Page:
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Those Knicks fans concerned about the length of J.R. Smith's new contract can breathe a little sigh of relief.
Smith's deal was originally reported by ESPN and other media outlets to be a four-year pact worth $24.7 million dollars.
But according to Smith's agent, Leon Rose, the terms of Smith's deal changed between the time both sides agreed to the deal on July 4 and when it became official on July 11.
Rose, confirming news first reported by the New York Times, said the Knicks originally offered Smith a four-year contract but the reigning Sixth Man award winner opted to sign a three-year contract with a player option in the third season so he could test free agency sooner.
Smith's pact is now a three-year contract worth approximately $18 million over the length of the deal.
This is significant for several reasons.
When the Knicks announced on Monday that Smith underwent knee surgery that could sideline him for three to four months, many wondered why the team would sign him to a four-year deal.
A three-year pact for Smith makes sense because it removes a bit of the risk from the Knicks' commitment. The contract, though, is still a bit of a gamble, given the nature of Smith's knee surgery.
GM Glen Grunwald said on a conference call Tuesday that he was comfortable giving Smith a four-year contract despite the player's knee issues. Though he hedged on the length of the deal in his comments on the call.
“We’re pretty comfortable that this is something that’s fixable and won’t present any problems, in certainly the foreseeable future, over the next four years or whatever,” he said. “We’re O.K. with that.”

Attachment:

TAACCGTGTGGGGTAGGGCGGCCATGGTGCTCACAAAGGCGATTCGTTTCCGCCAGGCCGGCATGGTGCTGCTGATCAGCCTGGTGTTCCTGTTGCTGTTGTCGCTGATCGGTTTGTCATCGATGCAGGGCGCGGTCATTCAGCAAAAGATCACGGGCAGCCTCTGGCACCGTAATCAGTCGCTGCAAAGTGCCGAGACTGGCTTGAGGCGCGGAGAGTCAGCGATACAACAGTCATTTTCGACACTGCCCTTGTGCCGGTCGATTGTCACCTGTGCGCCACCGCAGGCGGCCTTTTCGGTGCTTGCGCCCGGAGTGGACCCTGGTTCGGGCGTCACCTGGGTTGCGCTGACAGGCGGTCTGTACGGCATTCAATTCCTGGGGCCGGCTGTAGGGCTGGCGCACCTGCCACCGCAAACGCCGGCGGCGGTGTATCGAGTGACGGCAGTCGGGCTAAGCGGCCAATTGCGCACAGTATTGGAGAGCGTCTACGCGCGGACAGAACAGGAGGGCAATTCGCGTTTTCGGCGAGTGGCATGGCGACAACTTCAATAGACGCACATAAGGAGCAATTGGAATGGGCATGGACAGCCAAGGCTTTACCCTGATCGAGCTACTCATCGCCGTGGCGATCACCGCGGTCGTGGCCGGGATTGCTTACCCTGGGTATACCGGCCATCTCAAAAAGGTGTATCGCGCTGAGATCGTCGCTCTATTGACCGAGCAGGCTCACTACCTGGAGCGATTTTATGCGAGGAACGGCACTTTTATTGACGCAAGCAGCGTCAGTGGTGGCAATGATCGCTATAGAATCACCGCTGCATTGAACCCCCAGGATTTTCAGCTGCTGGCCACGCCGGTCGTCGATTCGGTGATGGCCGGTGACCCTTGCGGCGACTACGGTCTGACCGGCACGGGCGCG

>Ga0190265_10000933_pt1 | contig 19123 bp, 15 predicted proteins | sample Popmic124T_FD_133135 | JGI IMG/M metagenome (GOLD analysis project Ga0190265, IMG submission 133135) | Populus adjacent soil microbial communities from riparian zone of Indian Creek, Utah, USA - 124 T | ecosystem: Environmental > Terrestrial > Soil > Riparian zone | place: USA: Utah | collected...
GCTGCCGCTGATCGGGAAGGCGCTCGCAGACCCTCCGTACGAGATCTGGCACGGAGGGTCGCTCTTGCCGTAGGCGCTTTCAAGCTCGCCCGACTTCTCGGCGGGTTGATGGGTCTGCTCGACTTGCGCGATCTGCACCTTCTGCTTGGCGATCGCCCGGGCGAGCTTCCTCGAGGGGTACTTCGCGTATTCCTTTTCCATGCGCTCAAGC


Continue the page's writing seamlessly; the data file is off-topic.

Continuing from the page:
The shorter contract gives Smith an opportunity to seek a bigger payday on the free-agent market after the 2014-15 season. He tweeted on Monday that he'd been playing under contract in New York for three years, so it makes sense that he'd seek free agency as soon as possible.
The Knicks will have Smith's full Bird Rights, so they can exceed the salary cap to retain him. Also, Smith's salary can potentially come off the books in the summer of 2015.
That's significant because several big contracts (Amar'e Stoudemire, Carmelo Anthony, Tyson Chandler and Andrea Bargnani) will come off the books that summer.
The Knicks could remodel their roster around Anthony (presuming he stays in New York), Iman Shumpert, Tim Hardaway Jr. and Raymond Felton (who has a player option for 2015-16) in the summer of 2015. If Smith opts out and decides to test the market, the Knicks will have to weigh the impact of his new contract on their books -- and how it might affect rebuilding plans -- when they decide whether to re-sign him.
It's possible that the Knicks will have enough cap space to add one max player that offseason.